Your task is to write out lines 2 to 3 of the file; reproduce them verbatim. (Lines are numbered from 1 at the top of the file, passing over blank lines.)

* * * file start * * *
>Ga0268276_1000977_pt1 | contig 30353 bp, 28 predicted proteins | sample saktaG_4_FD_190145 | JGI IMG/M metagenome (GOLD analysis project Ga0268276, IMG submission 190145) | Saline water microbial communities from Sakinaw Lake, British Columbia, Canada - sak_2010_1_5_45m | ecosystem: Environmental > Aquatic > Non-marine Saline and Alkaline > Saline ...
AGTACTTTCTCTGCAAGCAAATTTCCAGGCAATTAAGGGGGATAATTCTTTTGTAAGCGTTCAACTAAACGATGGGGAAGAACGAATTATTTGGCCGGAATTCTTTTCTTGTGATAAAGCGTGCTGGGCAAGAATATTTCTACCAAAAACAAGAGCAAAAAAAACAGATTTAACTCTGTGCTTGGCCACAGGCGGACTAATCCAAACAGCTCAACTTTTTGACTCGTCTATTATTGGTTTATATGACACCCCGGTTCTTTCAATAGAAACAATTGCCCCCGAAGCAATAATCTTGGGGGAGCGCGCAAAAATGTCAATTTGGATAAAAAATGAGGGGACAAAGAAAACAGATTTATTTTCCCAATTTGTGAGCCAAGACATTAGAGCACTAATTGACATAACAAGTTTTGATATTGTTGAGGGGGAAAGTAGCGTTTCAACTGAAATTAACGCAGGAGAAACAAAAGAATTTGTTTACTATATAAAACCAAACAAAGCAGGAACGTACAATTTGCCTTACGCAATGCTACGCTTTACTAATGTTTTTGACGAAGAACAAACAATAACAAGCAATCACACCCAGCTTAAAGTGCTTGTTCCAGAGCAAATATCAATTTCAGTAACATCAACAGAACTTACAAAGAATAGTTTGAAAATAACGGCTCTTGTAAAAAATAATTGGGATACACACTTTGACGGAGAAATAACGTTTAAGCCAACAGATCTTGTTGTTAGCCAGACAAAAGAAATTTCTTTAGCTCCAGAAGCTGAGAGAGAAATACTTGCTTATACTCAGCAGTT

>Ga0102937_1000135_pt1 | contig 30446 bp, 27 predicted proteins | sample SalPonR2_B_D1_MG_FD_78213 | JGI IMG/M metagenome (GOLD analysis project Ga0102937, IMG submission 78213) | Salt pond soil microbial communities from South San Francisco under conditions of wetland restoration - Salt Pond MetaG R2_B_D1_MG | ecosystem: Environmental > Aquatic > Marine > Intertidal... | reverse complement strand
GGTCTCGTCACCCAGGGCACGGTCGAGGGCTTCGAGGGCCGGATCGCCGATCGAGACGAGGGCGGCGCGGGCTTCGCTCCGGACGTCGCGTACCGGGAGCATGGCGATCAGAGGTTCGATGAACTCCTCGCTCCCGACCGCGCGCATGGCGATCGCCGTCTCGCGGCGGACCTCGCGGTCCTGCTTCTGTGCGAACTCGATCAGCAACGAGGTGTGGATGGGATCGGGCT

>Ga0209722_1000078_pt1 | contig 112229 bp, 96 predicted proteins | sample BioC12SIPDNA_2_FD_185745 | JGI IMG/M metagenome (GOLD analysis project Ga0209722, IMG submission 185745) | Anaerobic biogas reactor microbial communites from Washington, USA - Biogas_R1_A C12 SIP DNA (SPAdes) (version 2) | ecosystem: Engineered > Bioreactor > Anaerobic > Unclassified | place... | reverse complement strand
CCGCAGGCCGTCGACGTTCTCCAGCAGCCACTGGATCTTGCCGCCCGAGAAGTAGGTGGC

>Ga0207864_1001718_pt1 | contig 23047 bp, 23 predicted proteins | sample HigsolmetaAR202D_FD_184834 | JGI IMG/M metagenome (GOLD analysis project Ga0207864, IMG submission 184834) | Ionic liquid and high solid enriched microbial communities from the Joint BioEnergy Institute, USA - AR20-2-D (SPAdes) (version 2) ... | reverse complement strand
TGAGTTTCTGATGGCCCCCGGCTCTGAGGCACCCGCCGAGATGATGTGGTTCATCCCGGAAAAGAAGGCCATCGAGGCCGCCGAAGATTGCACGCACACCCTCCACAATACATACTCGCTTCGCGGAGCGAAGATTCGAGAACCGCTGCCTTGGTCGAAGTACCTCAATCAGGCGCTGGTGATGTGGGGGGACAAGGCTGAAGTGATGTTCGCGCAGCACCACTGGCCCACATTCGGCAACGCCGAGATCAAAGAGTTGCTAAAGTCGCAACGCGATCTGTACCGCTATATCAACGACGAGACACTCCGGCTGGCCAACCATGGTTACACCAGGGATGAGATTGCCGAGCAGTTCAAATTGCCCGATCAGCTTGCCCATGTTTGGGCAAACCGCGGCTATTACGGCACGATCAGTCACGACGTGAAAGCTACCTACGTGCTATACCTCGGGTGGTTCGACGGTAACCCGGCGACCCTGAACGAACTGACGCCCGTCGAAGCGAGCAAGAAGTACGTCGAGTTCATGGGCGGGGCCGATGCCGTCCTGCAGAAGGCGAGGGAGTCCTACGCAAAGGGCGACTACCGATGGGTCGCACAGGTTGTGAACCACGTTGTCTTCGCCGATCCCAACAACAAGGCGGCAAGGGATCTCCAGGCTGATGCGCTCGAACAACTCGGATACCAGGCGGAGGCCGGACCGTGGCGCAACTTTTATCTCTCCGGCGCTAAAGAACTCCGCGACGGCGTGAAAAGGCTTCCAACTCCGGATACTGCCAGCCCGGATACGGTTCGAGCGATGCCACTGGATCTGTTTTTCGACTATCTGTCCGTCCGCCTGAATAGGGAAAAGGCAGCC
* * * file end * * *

AGTACTTTCTCTGCAAGCAAATTTCCAGGCAATTAAGGGGGATAATTCTTTTGTAAGCGTTCAACTAAACGATGGGGAAGAACGAATTATTTGGCCGGAATTCTTTTCTTGTGATAAAGCGTGCTGGGCAAGAATATTTCTACCAAAAACAAGAGCAAAAAAAACAGATTTAACTCTGTGCTTGGCCACAGGCGGACTAATCCAAACAGCTCAACTTTTTGACTCGTCTATTATTGGTTTATATGACACCCCGGTTCTTTCAATAGAAACAATTGCCCCCGAAGCAATAATCTTGGGGGAGCGCGCAAAAATGTCAATTTGGATAAAAAATGAGGGGACAAAGAAAACAGATTTATTTTCCCAATTTGTGAGCCAAGACATTAGAGCACTAATTGACATAACAAGTTTTGATATTGTTGAGGGGGAAAGTAGCGTTTCAACTGAAATTAACGCAGGAGAAACAAAAGAATTTGTTTACTATATAAAACCAAACAAAGCAGGAACGTACAATTTGCCTTACGCAATGCTACGCTTTACTAATGTTTTTGACGAAGAACAAACAATAACAAGCAATCACACCCAGCTTAAAGTGCTTGTTCCAGAGCAAATATCAATTTCAGTAACATCAACAGAACTTACAAAGAATAGTTTGAAAATAACGGCTCTTGTAAAAAATAATTGGGATACACACTTTGACGGAGAAATAACGTTTAAGCCAACAGATCTTGTTGTTAGCCAGACAAAAGAAATTTCTTTAGCTCCAGAAGCTGAGAGAGAAATACTTGCTTATACTCAGCAGTT

>Ga0102937_1000135_pt1 | contig 30446 bp, 27 predicted proteins | sample SalPonR2_B_D1_MG_FD_78213 | JGI IMG/M metagenome (GOLD analysis project Ga0102937, IMG submission 78213) | Salt pond soil microbial communities from South San Francisco under conditions of wetland restoration - Salt Pond MetaG R2_B_D1_MG | ecosystem: Environmental > Aquatic > Marine > Intertidal... | reverse complement strand